- 3-14 Carbohydrates
- 8-23 Protein
- 2-9 Fat
- 200-230 Calories
- 3-20 Carbohydrates
- 23-26 Protein
- 3-10 Fat
The goal of your day is to eat a lower than normal amount of calories at a steady pace throughout the day. No big meals, just a consistent plan to get your metabolism going. The diet consists of a large quantity of protein, low fat, and carbohydrates derived from a good source such as fruits and vegetables. Eating healthy is not about calories, carbohydrates, protein, or fat. It's about the source of your food.
No doctor is going to look at you and tell you to stop eating apples because there are too many carbohydrates in them. However, if you continue to eat grain products that have little nutritional value they might tell you to stop eating that. The source of your food is more important than you think.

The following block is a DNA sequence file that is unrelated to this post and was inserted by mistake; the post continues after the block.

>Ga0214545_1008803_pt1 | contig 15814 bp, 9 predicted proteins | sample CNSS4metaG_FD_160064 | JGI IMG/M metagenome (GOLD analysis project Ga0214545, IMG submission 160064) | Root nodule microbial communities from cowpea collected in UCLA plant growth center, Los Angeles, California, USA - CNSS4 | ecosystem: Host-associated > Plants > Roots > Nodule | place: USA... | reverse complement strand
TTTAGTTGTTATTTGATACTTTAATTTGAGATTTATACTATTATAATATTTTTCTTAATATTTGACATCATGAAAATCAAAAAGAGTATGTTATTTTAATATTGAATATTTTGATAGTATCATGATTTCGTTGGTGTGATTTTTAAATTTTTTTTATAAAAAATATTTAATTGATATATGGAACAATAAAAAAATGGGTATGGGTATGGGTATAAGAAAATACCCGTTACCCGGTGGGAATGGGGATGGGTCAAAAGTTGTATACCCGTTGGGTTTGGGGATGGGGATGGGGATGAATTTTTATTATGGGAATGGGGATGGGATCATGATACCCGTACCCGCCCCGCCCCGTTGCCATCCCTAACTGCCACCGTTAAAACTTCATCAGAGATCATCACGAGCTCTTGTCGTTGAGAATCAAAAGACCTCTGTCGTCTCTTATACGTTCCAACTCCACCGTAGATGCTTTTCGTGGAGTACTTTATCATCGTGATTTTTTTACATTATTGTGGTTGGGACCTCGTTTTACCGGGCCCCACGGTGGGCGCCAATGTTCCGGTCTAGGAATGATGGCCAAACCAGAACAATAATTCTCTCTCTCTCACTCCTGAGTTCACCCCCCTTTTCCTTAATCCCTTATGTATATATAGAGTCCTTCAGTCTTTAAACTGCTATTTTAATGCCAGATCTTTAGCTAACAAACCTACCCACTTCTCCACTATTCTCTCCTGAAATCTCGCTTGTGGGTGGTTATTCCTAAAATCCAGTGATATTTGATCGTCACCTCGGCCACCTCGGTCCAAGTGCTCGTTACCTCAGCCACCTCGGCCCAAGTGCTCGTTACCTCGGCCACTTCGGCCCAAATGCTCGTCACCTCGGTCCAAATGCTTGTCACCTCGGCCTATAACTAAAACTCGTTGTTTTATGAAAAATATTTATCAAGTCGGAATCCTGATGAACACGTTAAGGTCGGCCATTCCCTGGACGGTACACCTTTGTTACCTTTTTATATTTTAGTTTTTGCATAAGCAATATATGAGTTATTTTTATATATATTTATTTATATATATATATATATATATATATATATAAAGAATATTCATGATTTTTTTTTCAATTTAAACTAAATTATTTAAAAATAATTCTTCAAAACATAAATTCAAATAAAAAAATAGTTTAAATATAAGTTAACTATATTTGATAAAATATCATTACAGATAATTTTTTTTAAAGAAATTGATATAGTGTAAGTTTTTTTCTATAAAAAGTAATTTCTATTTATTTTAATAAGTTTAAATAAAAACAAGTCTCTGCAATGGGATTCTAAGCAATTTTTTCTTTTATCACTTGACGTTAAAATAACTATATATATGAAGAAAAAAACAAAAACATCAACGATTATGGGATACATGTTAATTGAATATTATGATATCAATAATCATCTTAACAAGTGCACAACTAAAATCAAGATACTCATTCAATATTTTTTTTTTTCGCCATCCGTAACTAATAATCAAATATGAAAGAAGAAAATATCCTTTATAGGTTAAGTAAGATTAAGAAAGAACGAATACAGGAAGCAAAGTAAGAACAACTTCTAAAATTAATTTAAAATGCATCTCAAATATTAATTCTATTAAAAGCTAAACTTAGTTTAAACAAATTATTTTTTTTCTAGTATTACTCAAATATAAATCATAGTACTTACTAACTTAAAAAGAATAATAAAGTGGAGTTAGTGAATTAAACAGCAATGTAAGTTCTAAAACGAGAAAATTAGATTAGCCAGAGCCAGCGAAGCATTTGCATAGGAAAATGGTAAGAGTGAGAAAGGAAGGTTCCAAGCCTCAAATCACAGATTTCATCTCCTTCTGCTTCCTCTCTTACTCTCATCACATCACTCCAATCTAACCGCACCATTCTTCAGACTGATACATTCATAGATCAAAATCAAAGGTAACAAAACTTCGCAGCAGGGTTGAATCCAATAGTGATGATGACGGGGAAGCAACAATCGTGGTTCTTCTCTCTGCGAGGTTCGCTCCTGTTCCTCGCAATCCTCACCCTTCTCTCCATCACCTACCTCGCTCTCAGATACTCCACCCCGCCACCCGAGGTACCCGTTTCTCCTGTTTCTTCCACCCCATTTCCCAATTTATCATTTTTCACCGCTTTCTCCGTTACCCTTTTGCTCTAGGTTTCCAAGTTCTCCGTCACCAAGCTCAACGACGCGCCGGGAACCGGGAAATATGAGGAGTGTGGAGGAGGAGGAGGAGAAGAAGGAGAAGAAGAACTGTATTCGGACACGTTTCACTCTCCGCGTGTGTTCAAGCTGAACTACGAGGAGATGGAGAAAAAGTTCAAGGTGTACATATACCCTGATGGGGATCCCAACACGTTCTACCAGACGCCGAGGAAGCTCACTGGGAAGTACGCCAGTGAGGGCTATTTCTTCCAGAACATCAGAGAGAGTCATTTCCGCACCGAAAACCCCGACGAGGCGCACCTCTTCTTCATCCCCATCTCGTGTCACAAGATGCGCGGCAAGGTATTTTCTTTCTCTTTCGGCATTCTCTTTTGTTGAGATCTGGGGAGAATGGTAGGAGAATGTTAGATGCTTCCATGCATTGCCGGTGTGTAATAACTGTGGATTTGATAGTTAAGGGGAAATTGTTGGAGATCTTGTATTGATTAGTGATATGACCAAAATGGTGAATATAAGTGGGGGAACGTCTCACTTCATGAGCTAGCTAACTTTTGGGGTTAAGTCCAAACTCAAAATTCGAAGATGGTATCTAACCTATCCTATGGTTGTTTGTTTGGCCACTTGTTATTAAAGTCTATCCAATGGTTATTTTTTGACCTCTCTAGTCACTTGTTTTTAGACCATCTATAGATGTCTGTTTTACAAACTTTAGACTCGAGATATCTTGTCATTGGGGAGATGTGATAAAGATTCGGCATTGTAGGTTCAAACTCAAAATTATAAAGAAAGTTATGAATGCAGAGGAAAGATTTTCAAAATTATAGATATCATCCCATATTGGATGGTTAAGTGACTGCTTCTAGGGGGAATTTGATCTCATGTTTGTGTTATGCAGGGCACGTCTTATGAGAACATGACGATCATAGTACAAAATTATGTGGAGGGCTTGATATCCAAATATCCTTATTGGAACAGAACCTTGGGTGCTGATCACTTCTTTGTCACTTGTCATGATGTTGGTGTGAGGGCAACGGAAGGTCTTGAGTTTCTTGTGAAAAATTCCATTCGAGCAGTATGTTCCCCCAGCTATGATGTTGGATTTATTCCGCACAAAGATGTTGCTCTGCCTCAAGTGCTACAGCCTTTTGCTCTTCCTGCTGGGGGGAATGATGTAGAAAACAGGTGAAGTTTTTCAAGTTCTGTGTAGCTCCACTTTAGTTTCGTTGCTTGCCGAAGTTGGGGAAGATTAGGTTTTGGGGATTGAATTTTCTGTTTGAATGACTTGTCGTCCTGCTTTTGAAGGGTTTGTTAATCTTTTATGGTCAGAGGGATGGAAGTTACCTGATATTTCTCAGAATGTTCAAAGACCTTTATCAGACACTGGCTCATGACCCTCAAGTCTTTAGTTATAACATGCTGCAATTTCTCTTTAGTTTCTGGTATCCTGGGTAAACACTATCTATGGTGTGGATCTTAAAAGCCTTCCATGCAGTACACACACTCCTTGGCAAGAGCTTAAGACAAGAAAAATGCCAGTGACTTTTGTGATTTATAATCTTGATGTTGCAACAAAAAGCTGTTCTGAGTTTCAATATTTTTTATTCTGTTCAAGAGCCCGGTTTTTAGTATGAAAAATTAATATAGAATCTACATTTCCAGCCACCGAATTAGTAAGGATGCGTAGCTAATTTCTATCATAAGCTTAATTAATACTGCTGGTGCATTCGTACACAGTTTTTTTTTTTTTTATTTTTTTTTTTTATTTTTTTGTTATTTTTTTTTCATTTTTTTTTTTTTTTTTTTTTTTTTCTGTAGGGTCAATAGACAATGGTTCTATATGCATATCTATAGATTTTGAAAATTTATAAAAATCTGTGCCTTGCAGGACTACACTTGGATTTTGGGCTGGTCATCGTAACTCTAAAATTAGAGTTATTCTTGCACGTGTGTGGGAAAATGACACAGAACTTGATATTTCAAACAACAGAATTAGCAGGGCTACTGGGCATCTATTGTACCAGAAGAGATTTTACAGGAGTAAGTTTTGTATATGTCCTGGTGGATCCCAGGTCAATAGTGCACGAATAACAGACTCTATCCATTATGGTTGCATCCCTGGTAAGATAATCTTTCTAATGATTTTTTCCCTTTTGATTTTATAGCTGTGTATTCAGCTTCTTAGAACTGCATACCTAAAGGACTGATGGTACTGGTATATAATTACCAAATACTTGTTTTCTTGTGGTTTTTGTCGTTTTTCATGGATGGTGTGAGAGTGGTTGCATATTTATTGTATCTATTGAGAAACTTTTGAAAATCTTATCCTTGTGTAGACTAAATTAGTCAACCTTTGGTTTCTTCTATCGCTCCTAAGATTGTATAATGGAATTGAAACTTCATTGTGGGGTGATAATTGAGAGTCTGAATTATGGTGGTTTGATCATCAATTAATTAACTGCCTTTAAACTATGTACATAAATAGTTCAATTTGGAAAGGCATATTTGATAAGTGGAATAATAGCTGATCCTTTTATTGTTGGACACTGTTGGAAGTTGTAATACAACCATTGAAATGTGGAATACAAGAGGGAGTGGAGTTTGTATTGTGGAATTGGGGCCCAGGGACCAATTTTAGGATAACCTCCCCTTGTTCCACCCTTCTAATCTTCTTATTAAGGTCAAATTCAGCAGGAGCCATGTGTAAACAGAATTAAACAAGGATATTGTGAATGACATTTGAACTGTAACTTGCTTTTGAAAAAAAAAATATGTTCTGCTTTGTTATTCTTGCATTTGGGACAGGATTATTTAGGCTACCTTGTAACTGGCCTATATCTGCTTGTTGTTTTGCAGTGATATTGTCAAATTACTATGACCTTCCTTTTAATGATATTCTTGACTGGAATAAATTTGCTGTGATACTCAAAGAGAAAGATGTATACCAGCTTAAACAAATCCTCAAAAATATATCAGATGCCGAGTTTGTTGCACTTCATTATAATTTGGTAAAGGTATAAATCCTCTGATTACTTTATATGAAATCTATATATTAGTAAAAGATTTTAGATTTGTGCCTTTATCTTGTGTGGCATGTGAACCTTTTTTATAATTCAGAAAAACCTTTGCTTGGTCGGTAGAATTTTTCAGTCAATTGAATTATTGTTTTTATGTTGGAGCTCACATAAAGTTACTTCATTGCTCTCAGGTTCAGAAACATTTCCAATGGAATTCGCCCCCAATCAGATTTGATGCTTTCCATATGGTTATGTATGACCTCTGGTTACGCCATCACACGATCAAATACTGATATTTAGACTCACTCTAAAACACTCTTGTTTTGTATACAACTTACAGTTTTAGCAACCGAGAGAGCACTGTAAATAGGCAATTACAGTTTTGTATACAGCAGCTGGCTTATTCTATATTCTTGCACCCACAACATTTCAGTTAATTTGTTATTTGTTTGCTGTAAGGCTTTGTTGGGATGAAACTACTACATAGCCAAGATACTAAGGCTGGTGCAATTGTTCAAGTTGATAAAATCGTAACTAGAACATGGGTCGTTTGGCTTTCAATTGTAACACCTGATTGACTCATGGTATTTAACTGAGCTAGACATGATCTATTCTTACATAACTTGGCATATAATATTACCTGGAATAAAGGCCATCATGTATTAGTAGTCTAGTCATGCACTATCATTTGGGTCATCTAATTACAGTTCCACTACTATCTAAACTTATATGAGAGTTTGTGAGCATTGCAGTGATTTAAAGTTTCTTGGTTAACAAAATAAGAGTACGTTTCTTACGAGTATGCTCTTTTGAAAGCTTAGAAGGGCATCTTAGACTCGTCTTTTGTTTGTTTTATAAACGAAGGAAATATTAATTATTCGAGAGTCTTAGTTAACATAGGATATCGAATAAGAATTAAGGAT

A quarter pound of beef is not equal to another quarter pound of beef. The meat composition widely varies depending on what these animals were fed. A quarter pound of grass fed beef is far more beneficial to your body than a quarter pound of grain fed beef. There is no magic here. If you're eating grain fed meat then you are essentially eating grain.
A double cheeseburger from McDonalds has 440 calories in it: 23 grams of fat, 34 grams of carbohydrates, and 25 grams of protein. If you split that double cheeseburger in half you'd have 220 calories, 11.5 grams of fat, 17 grams of carbohydrates, and 12.5 grams of protein.
Now compare that to the Dinner breakdown of 3-20 carbohydrates, 23-26 grams of protein, and 3-10 grams of fat. See how it falls short on protein, is on the high end of carbohydrates, and over on fat? Even if it were in the range do you think that would be a good alternative to eat for dinner?
Of course not! Look at the food source. The protein is coming from grain fed beef, the carbohydrates are coming from grain products, and the fat is coming from a fat animal that got fat by eating grain which is not what nature intended for it to eat. It's not a good substitution.